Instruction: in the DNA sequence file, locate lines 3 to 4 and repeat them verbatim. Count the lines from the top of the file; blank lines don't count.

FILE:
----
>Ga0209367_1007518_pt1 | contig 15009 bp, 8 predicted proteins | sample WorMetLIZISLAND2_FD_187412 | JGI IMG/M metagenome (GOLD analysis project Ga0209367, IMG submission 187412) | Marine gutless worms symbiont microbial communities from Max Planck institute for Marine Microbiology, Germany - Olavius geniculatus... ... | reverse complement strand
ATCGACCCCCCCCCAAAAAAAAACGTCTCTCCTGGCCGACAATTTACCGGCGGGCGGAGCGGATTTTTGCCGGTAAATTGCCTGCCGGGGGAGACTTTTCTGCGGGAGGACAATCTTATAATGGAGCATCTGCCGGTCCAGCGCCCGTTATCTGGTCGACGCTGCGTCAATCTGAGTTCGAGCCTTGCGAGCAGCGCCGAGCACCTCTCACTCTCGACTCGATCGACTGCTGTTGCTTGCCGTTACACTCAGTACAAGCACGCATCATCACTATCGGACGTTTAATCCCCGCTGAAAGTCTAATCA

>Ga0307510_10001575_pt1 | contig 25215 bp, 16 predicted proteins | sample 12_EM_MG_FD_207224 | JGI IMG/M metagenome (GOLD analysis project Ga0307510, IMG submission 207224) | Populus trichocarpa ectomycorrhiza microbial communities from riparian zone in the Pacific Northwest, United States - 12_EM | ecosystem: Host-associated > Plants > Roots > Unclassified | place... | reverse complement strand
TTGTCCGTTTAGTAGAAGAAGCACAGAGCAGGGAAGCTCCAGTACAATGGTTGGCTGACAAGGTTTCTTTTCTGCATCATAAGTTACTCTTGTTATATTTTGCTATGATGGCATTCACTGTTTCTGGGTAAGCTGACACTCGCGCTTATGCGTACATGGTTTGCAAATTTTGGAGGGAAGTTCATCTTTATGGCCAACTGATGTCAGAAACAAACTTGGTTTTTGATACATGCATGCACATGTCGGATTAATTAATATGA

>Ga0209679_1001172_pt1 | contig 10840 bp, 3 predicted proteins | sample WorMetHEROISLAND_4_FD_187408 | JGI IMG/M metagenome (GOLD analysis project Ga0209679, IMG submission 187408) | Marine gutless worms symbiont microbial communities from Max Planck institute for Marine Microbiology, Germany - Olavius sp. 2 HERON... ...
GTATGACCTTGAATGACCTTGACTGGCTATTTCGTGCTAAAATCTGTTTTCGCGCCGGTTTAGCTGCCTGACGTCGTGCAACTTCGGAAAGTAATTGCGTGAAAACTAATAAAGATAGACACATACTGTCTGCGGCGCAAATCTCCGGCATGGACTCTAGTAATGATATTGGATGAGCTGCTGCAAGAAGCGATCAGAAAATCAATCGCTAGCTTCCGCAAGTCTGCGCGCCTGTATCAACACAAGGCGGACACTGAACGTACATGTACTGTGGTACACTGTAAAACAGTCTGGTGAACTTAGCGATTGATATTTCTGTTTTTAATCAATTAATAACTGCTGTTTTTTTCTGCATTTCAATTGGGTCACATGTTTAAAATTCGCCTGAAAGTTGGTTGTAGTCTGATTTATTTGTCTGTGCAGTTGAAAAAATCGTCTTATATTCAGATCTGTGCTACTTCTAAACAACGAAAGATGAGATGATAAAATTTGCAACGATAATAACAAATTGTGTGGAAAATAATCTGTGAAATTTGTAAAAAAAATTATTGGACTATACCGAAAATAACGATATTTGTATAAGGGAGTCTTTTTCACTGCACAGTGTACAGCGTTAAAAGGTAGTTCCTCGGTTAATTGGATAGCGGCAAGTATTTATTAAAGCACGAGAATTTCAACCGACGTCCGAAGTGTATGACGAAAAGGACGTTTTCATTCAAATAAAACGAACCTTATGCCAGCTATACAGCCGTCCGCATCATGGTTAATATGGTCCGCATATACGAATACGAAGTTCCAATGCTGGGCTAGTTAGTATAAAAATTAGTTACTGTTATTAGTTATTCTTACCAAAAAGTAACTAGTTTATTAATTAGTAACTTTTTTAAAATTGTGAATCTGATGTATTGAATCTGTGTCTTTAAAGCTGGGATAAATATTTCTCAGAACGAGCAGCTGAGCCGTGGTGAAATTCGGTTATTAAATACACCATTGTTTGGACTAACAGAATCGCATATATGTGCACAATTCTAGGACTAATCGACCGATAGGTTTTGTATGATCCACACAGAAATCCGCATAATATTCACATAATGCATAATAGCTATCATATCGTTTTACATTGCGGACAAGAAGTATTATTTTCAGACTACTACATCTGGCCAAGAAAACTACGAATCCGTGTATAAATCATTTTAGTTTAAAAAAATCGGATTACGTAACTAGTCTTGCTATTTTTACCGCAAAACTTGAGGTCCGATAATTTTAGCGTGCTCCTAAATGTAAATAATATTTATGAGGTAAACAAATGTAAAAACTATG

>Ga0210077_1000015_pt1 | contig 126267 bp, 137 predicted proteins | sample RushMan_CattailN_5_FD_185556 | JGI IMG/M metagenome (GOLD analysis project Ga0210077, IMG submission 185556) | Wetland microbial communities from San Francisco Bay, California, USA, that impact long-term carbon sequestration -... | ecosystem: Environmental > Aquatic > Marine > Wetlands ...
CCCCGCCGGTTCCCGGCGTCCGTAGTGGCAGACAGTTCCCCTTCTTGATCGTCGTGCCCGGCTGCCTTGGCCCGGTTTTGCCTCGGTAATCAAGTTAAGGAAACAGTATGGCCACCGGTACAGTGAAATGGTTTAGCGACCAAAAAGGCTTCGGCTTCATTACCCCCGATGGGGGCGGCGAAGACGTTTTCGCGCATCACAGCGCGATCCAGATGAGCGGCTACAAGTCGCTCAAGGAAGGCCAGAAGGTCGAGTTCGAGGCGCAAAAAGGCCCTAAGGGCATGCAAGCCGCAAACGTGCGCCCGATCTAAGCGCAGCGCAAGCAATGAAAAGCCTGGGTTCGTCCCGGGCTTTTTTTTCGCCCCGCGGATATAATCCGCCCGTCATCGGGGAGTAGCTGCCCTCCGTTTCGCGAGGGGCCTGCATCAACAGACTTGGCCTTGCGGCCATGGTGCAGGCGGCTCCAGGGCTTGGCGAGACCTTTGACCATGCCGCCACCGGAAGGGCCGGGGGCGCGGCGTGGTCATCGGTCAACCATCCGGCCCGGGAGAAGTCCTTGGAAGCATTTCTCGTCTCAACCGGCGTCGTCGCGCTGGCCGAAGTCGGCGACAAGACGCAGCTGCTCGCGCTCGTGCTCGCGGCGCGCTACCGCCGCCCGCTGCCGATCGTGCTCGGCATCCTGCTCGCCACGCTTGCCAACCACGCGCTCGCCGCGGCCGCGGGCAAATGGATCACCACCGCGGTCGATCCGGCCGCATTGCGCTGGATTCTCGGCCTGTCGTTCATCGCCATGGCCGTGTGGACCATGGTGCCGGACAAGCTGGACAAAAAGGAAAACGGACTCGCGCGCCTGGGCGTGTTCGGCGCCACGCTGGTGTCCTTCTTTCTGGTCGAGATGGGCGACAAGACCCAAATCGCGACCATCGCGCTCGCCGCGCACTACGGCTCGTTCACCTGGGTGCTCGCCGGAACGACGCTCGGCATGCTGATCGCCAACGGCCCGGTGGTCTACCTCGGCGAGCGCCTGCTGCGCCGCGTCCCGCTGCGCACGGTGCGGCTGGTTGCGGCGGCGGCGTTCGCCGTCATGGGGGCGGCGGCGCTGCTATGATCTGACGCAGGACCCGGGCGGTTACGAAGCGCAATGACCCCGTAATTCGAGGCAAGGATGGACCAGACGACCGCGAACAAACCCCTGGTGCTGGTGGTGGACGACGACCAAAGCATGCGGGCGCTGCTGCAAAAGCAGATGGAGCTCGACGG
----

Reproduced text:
>Ga0307510_10001575_pt1 | contig 25215 bp, 16 predicted proteins | sample 12_EM_MG_FD_207224 | JGI IMG/M metagenome (GOLD analysis project Ga0307510, IMG submission 207224) | Populus trichocarpa ectomycorrhiza microbial communities from riparian zone in the Pacific Northwest, United States - 12_EM | ecosystem: Host-associated > Plants > Roots > Unclassified | place... | reverse complement strand
TTGTCCGTTTAGTAGAAGAAGCACAGAGCAGGGAAGCTCCAGTACAATGGTTGGCTGACAAGGTTTCTTTTCTGCATCATAAGTTACTCTTGTTATATTTTGCTATGATGGCATTCACTGTTTCTGGGTAAGCTGACACTCGCGCTTATGCGTACATGGTTTGCAAATTTTGGAGGGAAGTTCATCTTTATGGCCAACTGATGTCAGAAACAAACTTGGTTTTTGATACATGCATGCACATGTCGGATTAATTAATATGA